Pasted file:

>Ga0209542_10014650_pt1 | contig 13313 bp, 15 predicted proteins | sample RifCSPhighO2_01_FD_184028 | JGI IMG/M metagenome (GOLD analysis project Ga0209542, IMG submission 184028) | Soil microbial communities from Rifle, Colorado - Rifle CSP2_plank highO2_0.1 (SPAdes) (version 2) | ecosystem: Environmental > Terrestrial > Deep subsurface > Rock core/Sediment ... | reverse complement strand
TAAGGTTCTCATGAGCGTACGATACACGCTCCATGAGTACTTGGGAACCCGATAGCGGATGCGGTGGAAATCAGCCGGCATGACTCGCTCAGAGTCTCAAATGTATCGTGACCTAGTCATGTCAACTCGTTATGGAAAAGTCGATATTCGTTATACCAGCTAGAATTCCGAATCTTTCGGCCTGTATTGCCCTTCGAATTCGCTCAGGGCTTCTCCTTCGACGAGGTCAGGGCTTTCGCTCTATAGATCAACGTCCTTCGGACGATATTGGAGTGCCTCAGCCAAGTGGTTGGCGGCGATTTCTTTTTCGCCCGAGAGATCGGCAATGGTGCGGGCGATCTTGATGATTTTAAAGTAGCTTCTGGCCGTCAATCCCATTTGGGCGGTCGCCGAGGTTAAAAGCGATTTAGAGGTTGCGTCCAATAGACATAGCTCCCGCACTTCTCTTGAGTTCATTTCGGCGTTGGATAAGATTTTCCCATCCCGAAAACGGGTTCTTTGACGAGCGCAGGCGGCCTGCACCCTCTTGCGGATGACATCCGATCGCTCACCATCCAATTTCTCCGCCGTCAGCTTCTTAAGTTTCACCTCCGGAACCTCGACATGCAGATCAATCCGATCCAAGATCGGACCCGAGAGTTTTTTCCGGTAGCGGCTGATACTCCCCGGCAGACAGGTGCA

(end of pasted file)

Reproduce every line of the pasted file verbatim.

>Ga0209542_10014650_pt1 | contig 13313 bp, 15 predicted proteins | sample RifCSPhighO2_01_FD_184028 | JGI IMG/M metagenome (GOLD analysis project Ga0209542, IMG submission 184028) | Soil microbial communities from Rifle, Colorado - Rifle CSP2_plank highO2_0.1 (SPAdes) (version 2) | ecosystem: Environmental > Terrestrial > Deep subsurface > Rock core/Sediment ... | reverse complement strand
TAAGGTTCTCATGAGCGTACGATACACGCTCCATGAGTACTTGGGAACCCGATAGCGGATGCGGTGGAAATCAGCCGGCATGACTCGCTCAGAGTCTCAAATGTATCGTGACCTAGTCATGTCAACTCGTTATGGAAAAGTCGATATTCGTTATACCAGCTAGAATTCCGAATCTTTCGGCCTGTATTGCCCTTCGAATTCGCTCAGGGCTTCTCCTTCGACGAGGTCAGGGCTTTCGCTCTATAGATCAACGTCCTTCGGACGATATTGGAGTGCCTCAGCCAAGTGGTTGGCGGCGATTTCTTTTTCGCCCGAGAGATCGGCAATGGTGCGGGCGATCTTGATGATTTTAAAGTAGCTTCTGGCCGTCAATCCCATTTGGGCGGTCGCCGAGGTTAAAAGCGATTTAGAGGTTGCGTCCAATAGACATAGCTCCCGCACTTCTCTTGAGTTCATTTCGGCGTTGGATAAGATTTTCCCATCCCGAAAACGGGTTCTTTGACGAGCGCAGGCGGCCTGCACCCTCTTGCGGATGACATCCGATCGCTCACCATCCAATTTCTCCGCCGTCAGCTTCTTAAGTTTCACCTCCGGAACCTCGACATGCAGATCAATCCGATCCAAGATCGGACCCGAGAGTTTTTTCCGGTAGCGGCTGATACTCCCCGGCAGACAGGTGCA